It isn’t uncommon for the U.S. to sell top-end equipment with less-advanced weapons systems and armor. In previous deals, the Saudis provided special assurances to the U.S. that they wouldn’t base F-15s near the Israeli border, but those restrictions have lapsed.
“We have to plan for shifting sands,” a senior Israeli official said, pointing to the 1979 Iranian revolution and gains by Islamists in Turkey and Lebanon as justification for being wary of a heavily armed Saudi military.
After a round of talks in Washington late last month between Mr. Barak and top U.S. officials, including Defense Secretary Robert Gates, Israeli officials said they felt more comfortable about how the F-15s would be equipped. The U.S. argued to Mr. Barak that the proposed sale would strengthen moderates in the Gulf, ultimately bolstering Israel’s security.
U.S. officials say the F-15s in the package will be “very capable” aircraft, comparable to the F-15s flown by South Korea and Singapore, which are among Asia’s most advanced militaries, said a senior U.S. defense official.
Officials also were adamant the U.S. didn’t make changes to appease Israel. “It’s not that [Defense Minister] Barak swoops into town, we suddenly make a bunch of concessions that the Israelis never knew about before, and they’re assuaged,” the official said. “There were no refinements, no changes.” The official said Israeli anxiety diminished “the more they’ve understood what the configuration looks like.”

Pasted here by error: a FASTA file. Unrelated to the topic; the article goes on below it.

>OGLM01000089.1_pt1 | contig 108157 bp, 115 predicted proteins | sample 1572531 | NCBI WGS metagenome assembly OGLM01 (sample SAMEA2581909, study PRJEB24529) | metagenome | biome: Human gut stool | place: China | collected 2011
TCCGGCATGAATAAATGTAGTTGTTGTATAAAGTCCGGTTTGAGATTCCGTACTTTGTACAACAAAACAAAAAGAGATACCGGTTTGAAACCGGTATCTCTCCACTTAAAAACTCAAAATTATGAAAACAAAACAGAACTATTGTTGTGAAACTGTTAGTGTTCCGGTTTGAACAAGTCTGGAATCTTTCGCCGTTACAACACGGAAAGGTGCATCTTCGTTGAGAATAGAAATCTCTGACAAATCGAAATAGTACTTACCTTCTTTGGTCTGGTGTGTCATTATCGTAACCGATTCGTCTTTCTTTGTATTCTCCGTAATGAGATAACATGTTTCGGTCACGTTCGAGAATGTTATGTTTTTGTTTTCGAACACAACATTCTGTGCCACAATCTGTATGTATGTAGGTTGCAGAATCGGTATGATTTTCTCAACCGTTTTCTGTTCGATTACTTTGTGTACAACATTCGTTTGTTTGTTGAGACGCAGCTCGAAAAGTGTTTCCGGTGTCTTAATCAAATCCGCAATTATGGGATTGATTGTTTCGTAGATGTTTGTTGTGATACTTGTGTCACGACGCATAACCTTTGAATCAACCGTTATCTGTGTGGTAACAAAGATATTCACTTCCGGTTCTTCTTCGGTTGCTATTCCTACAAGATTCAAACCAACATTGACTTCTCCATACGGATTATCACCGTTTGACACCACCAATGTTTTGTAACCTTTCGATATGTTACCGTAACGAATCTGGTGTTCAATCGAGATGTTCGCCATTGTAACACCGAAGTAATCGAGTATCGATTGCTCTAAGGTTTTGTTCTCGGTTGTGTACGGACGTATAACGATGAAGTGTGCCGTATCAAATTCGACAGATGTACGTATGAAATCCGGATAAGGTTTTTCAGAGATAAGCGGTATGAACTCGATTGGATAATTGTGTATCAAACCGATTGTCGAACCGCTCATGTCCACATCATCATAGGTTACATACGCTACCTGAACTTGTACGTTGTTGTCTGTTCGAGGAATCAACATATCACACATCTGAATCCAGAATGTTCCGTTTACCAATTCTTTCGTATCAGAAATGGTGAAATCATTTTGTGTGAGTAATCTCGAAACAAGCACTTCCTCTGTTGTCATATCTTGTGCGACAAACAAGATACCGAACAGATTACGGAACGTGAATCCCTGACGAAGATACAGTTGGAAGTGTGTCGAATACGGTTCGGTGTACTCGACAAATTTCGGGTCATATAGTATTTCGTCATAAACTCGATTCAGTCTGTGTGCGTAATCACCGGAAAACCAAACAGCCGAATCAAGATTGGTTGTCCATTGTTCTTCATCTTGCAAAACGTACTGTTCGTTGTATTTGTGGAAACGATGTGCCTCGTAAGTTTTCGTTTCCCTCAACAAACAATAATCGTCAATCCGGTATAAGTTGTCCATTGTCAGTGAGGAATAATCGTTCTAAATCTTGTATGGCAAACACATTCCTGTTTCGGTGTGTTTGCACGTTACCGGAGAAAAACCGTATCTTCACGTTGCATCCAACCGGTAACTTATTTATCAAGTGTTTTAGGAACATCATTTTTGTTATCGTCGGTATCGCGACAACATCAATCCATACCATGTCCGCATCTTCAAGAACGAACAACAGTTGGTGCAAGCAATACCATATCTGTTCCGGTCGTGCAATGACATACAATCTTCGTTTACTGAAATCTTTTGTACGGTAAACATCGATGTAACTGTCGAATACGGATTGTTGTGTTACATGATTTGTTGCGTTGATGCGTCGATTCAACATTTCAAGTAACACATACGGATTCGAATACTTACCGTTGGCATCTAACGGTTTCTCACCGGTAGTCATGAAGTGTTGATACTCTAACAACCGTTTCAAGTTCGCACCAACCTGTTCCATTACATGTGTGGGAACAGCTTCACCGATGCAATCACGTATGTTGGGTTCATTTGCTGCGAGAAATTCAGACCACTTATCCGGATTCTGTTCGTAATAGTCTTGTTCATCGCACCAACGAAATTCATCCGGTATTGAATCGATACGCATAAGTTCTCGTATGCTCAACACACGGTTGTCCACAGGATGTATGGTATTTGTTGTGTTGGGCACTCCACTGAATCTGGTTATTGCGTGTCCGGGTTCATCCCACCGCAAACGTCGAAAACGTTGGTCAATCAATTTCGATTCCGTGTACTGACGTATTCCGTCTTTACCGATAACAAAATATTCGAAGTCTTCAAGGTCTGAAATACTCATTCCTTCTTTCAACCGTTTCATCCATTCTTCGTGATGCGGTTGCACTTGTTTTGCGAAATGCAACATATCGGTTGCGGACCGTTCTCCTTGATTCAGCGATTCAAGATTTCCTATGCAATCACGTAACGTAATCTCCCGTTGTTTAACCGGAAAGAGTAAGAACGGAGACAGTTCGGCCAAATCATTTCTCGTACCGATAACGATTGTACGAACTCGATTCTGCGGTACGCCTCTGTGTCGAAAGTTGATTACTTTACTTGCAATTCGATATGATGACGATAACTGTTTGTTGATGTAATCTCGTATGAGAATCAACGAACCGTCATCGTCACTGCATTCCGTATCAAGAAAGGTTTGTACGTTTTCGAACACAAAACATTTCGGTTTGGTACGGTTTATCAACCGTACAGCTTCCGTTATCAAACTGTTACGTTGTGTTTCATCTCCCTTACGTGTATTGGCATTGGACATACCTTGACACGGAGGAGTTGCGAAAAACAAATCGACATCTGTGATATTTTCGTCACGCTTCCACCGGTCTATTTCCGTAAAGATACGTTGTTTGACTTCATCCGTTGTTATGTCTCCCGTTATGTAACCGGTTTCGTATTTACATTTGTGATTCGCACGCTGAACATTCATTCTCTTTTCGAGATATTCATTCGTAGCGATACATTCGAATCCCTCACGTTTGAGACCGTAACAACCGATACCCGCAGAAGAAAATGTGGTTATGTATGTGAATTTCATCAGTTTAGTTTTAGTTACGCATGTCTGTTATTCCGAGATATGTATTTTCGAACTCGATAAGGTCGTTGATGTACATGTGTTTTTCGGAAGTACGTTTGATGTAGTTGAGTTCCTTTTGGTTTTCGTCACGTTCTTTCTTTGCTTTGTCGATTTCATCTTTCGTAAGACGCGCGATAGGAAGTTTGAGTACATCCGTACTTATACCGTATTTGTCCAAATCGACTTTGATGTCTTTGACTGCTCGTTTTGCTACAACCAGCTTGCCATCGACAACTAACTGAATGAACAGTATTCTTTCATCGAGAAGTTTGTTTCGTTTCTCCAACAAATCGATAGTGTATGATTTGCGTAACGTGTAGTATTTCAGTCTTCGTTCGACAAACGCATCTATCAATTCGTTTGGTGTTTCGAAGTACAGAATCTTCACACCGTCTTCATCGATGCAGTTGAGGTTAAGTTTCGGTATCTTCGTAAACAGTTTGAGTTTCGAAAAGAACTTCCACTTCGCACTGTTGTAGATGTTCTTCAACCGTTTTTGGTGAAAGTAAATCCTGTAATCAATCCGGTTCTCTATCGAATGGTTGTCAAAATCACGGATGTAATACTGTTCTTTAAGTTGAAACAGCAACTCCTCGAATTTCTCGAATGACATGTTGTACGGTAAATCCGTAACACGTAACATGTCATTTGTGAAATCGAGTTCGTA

Nonetheless, the initial push-back from Israel frustrated some U.S. officials at a time when President Barack Obama has sought to smooth differences with Israel’s government over Jewish settlement building and stalled peacemaking with the Palestinians.
The concept of large-scale arms sales for Arab allies was spearheaded by the George W. Bush administration as a bulwark against Iranian expansionism, and the Obama administration has expanded the effort. The Saudi deal has grown in size and scope, and it is also expected to include dozens of UH-60 Black Hawk helicopters made by United Technologies Corp.’s Sikorsky Aircraft unit.
Washington coupled its message about the Saudi configuration with a prod for Israel to commit to buying the planned F-35, also known as the Joint Strike Fighter, which Lockheed Martin Corp. says it could start delivering as early as 2015, around the same time the Saudis would begin to get new F-15s. The Joint Strike Fighter is a far more sophisticated plane than the F-15.
Saudi officials view the country’s military relationship with the U.S. as important as oil in bilateral relations. Saudis have been among the top purchasers of U.S.-made arms for much of the past two decades. Because of this, Saudi officials privately chafe about the leverage Israel has had over its weapons purchases from U.S. suppliers, from its purchases of its first AWACs planes in the 1980s to the F-15 fighter-jet purchases in the early 1990s.
As a way to counter Israeli pressure against such purchases, the Saudis in recent years have broadened their acquisitions to include more European- and Russian-made weaponry. That thinking was partially behind the 2007 deal to purchase dozens of Eurofighter fighter planes from BAE Systems PLC, Saudi officials said.
Mark Heller, an analyst at the Institute for National Security Studies in Israel, affiliated with Tel Aviv University, said U.S. assurances are “partially reassuring as long as the regimes controlling those weapons are interested in maintaining good relations with the United States.” But occasionally, “you get a fly in the ointment,” he said.
Flush with oil cash, Saudi Arabia has become a top weapons buyer. It spent a $36.7 billion world-wide on arms between 2001 and 2008, according to a Congressional Research Service report.